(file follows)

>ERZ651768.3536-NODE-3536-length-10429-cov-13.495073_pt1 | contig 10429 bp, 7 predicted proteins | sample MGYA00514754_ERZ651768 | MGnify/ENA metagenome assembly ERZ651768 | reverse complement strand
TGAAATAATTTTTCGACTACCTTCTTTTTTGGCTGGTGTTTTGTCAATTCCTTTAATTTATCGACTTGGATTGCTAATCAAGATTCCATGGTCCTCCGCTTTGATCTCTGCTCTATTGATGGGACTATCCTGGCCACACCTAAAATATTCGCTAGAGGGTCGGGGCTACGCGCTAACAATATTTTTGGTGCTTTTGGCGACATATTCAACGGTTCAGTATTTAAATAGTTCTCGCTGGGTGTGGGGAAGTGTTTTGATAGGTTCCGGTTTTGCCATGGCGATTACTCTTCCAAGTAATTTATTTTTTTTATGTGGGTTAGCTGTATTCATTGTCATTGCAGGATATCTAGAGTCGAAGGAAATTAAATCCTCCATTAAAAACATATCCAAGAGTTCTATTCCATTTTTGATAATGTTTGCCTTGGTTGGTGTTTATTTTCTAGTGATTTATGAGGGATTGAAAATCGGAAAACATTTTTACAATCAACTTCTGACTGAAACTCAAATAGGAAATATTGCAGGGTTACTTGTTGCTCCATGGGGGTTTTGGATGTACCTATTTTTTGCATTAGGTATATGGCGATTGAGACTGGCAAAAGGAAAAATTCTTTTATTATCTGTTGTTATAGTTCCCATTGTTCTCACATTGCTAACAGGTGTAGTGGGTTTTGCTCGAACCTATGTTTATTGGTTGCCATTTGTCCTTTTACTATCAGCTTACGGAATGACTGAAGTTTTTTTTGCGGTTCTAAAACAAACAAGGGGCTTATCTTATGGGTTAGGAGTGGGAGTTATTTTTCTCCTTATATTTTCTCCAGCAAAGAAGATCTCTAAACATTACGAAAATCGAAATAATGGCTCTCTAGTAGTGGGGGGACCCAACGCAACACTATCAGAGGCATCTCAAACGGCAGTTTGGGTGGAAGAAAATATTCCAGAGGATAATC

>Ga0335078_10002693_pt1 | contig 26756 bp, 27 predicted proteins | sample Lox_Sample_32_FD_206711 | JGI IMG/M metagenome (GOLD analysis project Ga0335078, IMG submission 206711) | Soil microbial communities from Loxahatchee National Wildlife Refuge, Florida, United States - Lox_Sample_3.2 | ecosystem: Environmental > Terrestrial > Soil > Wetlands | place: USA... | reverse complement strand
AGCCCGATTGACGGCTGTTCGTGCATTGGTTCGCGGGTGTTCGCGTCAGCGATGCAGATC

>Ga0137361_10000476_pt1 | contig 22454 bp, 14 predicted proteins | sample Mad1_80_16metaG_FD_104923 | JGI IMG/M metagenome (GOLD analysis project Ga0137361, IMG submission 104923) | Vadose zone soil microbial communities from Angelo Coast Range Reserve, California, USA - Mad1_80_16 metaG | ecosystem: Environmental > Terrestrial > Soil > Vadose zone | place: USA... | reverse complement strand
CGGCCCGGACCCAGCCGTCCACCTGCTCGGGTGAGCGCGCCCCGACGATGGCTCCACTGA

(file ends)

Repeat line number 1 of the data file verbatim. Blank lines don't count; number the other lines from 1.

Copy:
>ERZ651768.3536-NODE-3536-length-10429-cov-13.495073_pt1 | contig 10429 bp, 7 predicted proteins | sample MGYA00514754_ERZ651768 | MGnify/ENA metagenome assembly ERZ651768 | reverse complement strand